Movies, Reviews

"The Amazing Spider-Man 2" Review: Full of heart, but still leaves you cold

I absolutely enjoyed the first Amazing Spider-Man. Sure, it had its faults – mainly being a reboot of a franchise that was still fresh in peoples’ minds, going through a lengthy origin story that was already tackled in depth by the Sam Raimi trilogy, and taking on almost the exact story beats that the first Spider-Man movie used, and an ultimately mediocre villain in Lizard – but it featured an origin that was faithful to the comics and a Peter Parker that was closer to the original Stan Lee characterization.


This made me excited, actually for Amazing Spider-Man 2. Marc Webb listens to the fans. Hell, he even changed the (terrible) costume and brought back the classic costume. But the costume would be just another costume if not for the actor underneath the suit. I’ve been saying this since the first ASM, and I will say this again: Andrew Garfield absolutely nails being Peter Parker and Spider-Man. The cockiness, the wisecracks, the big heart underneath the his being self-centered, it’s all there. And the movie finally brings us a Spider-Man who is so close to the comics. The way the film depicted Spider-Man swinging through the skylines of New York, the way he cocks his head, the way he uses jokes on everything, it was exactly how I imagined him from the comics.

I wish they said the same about the villains, though. Electro didn’t feel like Electro at all but more like a socially awkward version of Doctor Manhattan. I like how they made Max Dillon into a character that was already borderline villanous before he got his superpowers. Dude was creepy as fuck. But he felt like a bad rip-off of Jim Carrey’s Riddler and Schwarzenegger’s Doctor Freeze. Green Goblin, on the other hand, was okay. Not a fan of the suit, but Dane DeHaan’s crazy face and laugh sold it for me. I have a feeling the third movie will improve on it and make him closer to how the Goblin looks like in the comics. I din’t like his motivation to become evil, though. Also, the magic blood plot was just… egh. And his “Spider-Man, you’re a fake!” line just made me cringe.

I wish the script was a bit tighter. I like how the movie wasn’t afraid to go overboard with camp and cheesiness, even though not all of it worked for me. It wasn’t as bad as, say, Batman & Robin, but it took me out of the film at times. I wish they can figure out how to strike a balance with realism and comic book glee the way Marvel Studios does. And the way the movie switches tones between camp and drama with Peter’s scenes are jarring.

I hated the Sinister Six setup. If anything, that hurt the movie a lot. You could actually tell where the tone changes just to make way for a SS movie. It did not feel organic at all. I’m afraid that Sony is setting up a Spider-Man universe so fast that they aren’t even looking at the big picture.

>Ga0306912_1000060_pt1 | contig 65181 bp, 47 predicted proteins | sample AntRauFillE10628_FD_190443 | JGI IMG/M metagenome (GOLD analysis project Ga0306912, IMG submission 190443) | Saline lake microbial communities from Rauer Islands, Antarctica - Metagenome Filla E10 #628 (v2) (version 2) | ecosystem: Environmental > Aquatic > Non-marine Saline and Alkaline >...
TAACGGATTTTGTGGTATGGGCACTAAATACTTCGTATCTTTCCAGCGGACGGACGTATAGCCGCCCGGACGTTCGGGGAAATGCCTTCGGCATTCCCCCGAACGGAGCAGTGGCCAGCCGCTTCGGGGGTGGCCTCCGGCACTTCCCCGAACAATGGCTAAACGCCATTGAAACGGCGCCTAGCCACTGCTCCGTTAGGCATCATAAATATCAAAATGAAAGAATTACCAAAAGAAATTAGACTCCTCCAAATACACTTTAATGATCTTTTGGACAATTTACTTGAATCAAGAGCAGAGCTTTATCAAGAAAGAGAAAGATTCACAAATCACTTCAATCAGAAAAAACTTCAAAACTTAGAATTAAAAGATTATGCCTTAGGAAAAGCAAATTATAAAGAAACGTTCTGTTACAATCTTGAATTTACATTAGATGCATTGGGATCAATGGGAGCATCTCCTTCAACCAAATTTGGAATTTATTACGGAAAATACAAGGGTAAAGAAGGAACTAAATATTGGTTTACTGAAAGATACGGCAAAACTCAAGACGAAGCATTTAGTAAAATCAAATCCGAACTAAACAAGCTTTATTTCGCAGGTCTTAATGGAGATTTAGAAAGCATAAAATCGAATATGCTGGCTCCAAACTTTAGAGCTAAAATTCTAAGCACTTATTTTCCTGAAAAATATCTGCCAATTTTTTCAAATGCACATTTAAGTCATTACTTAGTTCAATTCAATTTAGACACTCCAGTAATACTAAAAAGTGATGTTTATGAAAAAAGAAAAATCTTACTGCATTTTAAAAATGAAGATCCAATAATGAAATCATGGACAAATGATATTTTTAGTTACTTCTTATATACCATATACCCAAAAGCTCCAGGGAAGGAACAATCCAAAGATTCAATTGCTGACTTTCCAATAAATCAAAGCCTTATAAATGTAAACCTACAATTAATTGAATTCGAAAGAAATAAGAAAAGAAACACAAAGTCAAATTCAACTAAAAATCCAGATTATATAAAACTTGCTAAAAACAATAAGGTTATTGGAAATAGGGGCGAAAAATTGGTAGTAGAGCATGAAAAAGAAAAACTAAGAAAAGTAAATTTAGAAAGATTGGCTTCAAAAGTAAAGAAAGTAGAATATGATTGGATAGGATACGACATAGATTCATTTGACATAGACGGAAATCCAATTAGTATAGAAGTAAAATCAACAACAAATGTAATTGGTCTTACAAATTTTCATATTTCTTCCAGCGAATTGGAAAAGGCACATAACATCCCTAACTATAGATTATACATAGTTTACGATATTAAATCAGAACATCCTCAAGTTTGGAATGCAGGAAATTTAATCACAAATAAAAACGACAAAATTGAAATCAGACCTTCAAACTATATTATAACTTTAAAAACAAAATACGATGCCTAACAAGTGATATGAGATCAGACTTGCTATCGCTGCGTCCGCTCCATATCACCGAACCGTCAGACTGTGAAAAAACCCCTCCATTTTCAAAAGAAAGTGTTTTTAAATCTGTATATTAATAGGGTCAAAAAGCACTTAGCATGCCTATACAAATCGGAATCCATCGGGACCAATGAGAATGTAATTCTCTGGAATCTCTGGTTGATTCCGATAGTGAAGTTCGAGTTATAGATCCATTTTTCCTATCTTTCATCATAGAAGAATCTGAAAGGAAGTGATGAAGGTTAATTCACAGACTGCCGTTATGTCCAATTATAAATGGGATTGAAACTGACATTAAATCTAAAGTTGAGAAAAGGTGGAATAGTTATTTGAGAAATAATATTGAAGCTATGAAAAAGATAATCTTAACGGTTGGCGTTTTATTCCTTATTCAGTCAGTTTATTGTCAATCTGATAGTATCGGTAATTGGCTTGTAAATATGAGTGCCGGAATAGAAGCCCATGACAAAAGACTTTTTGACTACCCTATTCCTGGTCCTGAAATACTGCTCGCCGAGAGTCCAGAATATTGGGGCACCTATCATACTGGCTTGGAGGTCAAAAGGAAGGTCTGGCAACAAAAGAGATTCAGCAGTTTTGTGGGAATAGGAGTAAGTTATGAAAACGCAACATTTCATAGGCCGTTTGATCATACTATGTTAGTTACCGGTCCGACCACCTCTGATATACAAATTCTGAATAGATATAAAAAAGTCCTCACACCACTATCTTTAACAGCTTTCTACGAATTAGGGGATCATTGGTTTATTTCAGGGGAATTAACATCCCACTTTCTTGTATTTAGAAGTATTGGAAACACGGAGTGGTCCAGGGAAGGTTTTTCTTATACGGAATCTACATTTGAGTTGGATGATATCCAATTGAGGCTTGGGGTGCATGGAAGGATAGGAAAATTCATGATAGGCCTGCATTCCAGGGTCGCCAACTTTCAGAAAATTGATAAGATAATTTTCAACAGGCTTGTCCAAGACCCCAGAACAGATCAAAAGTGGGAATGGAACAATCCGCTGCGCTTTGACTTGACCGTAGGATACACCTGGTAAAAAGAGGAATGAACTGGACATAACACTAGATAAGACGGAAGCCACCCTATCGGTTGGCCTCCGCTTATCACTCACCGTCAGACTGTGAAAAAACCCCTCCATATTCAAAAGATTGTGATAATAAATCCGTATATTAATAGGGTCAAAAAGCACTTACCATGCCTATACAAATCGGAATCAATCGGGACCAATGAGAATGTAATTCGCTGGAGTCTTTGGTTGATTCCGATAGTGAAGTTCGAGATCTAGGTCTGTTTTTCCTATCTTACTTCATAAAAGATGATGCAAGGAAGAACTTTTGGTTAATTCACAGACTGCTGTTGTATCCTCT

Let’s talk about that scene.

Gwen’s death destroyed me. I was a huge fan of the Peter-Gwen relationship in the comics, and I absolutely adored the depiction in the first Amazing Spider-Man, and I was really dreading the death scene the moment they went in the clock tower. I wish it happened in the bridge, but I suppose they didn’t want to repeat that scene from the first Raimi Spider-Man.

I thought the movie will end after Gwen’s death and have Peter becoming Spider-Man again as the plot for the third film, and I’d be content with that, but I was glad the movie ended the way it did. The final scene with the kid and Rhino was amazing. It was earned and it drives home the point that Spider-Man, despite all the things his life dumps on him, never gives up. That’s what makes Spider-Man so enduring.

Clunky script aside, I enjoyed a lot of moments in the movie. All of the scenes with Peter and Gwen, obviously, were great. The chemistry between Garfield and Stone transcends bad dialogue. Spider-Man helping a kid stand up to his bullies was great as well. New York itself is a character in here, and Marc Webb understands the city’s relationship with the web-slinger even more than Raimi does. These small touches actually make me frustrated because the final product looks like a mishmash of great scenes without a consistent story thread holding it all together.

Overall, I enjoyed it a lot, despite its faults. We have the most faithful adaptation of Spider-Man, but I want the script to be tighter, and I hope we get less moments that take us out of the movie. It’s not the best Spider-Man film (Raimi’s Spider-Man 2 is still the film to beat) but a little more push in the right direction, do away with the universe-building and focus instead on Peter Parker’s life and how shitty it is, and we’d get a fantastic ASM 3.

What do you think of Amazing Spider-Man 2? Tell me about it in the comments!

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